For more than 60 years, China's telecommunications market has really only had one player: The Communist Party.
The nation's three carriers are all state-run and have competed among themselves with no private companies allowed -- until two years ago. That's when the country's largest Internet company, Tencent Holdings, began offering consumers a free instant-messaging app for smartphones called WeChat.
Today, it has more than 300 million users, and the popularity of Tencent's application is eating into the profit of China Mobile, the country's largest carrier. Revenue for text messaging -- its most profitable business -- fell 4.8 percent to 44.2 billion yuan last year, according to CEO Li Yue, who said sales "slipped due to substitution by Internet businesses." (In its latest earnings, China Mobile reported its weakest profit growth in three quarters.)
Hard as it may be to believe, what began as a free little chat app is now posing the biggest challenge yet to the 1.3 trillion yuan ($210 billion) state-run telecom industry. And WeChat's success highlights China's conflicting objectives. On one hand, the government wants to maintain control of the market. On the other, the country's leaders are pushing for innovation to make the nation an "economic heavyweight," as China President Xi Jinping called for last month.
A Bit of History
This awkward position is forcing the question: Is the Communist Party willing to lose in order to win?
It has before. For decades, China has been reforming its economy by opening it up to the outside world, a move to deliberately weaken state control over many industries and dismantle bit by bit the legacy of Maoism. Through it all, however, the nation has retained firm control over telecom, which it saw as a strategic industry that needed to be tightly regulated.
But in a world that's gone mobile, the government's reins on that market are being tugged on by the innovation of private companies such as Tencent. WeChat made news again this week when Chinese in the earthquake-hit province of Sichuan resorted to the app to communicate with friends and family as overloaded phone networks failed.
Although it wasn't the first to create an instant messaging app, Tencent took the idea, made it better and pushed mass adoption of its product, similar to what Google did with search.
Tencent's approach to giving away its product for free in order to attract a lot of users, and figuring out later how to make money from it, is straight out of Silicon Valley's playbook. It's a strategy that's also a totally alien concept to China's state-owned carriers, which can't understand why they should cede a proven money-maker like texts to a product Tencent gives away, said HSBC analyst Tucker Grinnan.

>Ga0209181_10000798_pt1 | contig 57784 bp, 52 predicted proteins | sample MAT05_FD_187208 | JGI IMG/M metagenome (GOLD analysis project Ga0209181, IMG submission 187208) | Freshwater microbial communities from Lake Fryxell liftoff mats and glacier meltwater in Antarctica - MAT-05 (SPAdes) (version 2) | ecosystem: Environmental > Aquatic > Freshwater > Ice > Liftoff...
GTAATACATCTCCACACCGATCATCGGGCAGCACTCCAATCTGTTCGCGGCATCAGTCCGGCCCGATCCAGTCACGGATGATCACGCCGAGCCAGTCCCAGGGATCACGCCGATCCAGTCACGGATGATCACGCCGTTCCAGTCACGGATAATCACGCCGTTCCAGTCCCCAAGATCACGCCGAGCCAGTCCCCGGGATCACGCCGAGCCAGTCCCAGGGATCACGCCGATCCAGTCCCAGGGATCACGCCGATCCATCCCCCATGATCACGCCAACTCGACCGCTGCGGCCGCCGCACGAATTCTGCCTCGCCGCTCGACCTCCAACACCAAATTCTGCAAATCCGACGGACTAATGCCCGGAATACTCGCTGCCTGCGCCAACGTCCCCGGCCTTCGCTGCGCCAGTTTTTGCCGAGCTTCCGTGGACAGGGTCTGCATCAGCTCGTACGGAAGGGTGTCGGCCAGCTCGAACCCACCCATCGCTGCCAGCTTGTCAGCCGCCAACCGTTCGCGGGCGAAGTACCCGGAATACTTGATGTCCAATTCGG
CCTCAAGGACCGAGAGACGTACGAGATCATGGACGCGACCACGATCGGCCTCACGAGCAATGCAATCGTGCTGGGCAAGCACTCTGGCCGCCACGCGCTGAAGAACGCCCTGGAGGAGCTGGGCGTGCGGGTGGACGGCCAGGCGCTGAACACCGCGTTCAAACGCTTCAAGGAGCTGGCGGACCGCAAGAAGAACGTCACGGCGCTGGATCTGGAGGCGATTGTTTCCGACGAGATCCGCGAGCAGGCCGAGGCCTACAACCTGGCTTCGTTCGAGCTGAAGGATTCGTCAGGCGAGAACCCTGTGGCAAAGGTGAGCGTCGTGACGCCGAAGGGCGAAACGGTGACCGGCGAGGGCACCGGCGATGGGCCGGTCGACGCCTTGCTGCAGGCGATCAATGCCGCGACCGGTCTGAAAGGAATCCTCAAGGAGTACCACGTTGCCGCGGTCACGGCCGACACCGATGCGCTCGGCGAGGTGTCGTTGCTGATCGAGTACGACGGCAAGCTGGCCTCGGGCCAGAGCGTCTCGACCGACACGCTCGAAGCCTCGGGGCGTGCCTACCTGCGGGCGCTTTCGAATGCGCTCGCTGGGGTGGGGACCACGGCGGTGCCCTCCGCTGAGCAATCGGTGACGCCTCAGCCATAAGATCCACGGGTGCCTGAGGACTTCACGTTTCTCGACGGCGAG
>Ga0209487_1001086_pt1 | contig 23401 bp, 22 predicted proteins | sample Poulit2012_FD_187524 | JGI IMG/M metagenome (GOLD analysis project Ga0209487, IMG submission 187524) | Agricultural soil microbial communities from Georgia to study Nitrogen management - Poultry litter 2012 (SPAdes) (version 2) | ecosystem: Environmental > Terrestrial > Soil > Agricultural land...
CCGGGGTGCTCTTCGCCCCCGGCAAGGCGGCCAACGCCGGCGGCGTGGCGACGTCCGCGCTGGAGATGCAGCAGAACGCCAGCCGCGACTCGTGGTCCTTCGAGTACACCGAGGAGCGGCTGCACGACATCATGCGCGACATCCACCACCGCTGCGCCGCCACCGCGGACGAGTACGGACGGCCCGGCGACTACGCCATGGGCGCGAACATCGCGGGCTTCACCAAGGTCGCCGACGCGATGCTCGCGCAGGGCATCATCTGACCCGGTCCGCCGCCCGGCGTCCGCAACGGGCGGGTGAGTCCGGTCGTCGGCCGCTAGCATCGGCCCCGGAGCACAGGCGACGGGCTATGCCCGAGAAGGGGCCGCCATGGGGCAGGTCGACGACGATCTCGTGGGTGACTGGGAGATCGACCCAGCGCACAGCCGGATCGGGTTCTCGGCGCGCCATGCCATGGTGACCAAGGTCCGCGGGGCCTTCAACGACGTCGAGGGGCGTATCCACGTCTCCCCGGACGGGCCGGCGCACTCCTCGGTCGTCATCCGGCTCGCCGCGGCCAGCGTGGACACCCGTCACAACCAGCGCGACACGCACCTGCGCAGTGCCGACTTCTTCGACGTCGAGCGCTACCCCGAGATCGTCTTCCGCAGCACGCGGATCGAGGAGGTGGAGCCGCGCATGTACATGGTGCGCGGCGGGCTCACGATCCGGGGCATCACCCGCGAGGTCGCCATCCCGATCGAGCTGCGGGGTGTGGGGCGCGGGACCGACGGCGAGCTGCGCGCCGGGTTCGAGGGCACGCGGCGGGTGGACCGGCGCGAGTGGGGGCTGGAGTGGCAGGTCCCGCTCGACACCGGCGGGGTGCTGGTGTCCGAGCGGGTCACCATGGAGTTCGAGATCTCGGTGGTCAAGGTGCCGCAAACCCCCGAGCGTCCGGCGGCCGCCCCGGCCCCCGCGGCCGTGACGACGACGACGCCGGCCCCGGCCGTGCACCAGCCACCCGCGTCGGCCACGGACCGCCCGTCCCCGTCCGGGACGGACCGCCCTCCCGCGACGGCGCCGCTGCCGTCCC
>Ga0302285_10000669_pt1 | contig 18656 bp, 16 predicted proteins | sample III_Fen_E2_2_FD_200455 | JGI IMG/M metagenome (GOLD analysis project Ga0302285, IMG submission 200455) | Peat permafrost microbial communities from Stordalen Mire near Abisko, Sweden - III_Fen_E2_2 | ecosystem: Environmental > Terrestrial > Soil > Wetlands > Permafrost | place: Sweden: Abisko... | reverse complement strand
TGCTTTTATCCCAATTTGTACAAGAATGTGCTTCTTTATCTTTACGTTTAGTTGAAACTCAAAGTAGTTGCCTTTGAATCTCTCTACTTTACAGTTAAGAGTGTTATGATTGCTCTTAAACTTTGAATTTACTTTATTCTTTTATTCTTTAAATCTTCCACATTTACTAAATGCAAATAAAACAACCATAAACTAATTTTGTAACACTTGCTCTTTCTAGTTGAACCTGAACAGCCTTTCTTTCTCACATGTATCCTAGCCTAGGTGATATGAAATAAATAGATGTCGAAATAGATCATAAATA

"China Mobile is losing a very high-margin service and Tencent is adding a zero-margin business," said Grinnan, who estimates the EBITDA margin for China Mobile on a text message is greater than 60 percent. "To China Mobile, Tencent is not a rational competitor."
Despite what's at stake, the public statements from both sides aren't outwardly acrimonious.
"Today's environment is very different from the past," China Mobile's Li said in an interview after the company announced 2012 financial results last month. "Today, you have companies like Tencent."
Meanwhile, Tencent said it believes it "can develop collaborative and mutually beneficial relationships" with the carriers, Jerry Huang, a director of investor relations at Tencent, said in an e-mail earlier this month. He said the company generates data plan subscriptions for telecom carriers.
Fear of What It Will Become
However, the surge in traffic from WeChat doesn't boost carriers' sales proportionally.
While China Mobile's wireless data volume almost tripled last year to 1.04 trillion megabytes, sales only rose by half (54 percent). Unlike traditional texts, where the carrier charges the user per message, WeChat and other messaging apps ride on top of a user's Internet connection, where the services received are not related to the telecom operators.
"The telcos will be fearful of becoming 'dumb pipes,' providing the infrastructure for other companies to provide the innovative services that customers want," said Neil Juggins, an analyst at JI Asia Research Ltd.
Disruptive technology typically comes at a major cost to a market's incumbents. It becomes a lot dicier when the incumbent is the People's Republic of China.
This story was first published in Bloomberg's Global Tech Today newsletter. To get an early jump on the top tech news from around the world, sign up for the free weekday report.
To contact Bloomberg News staff for this story: Edmond Lococo in Beijing at firstname.lastname@example.org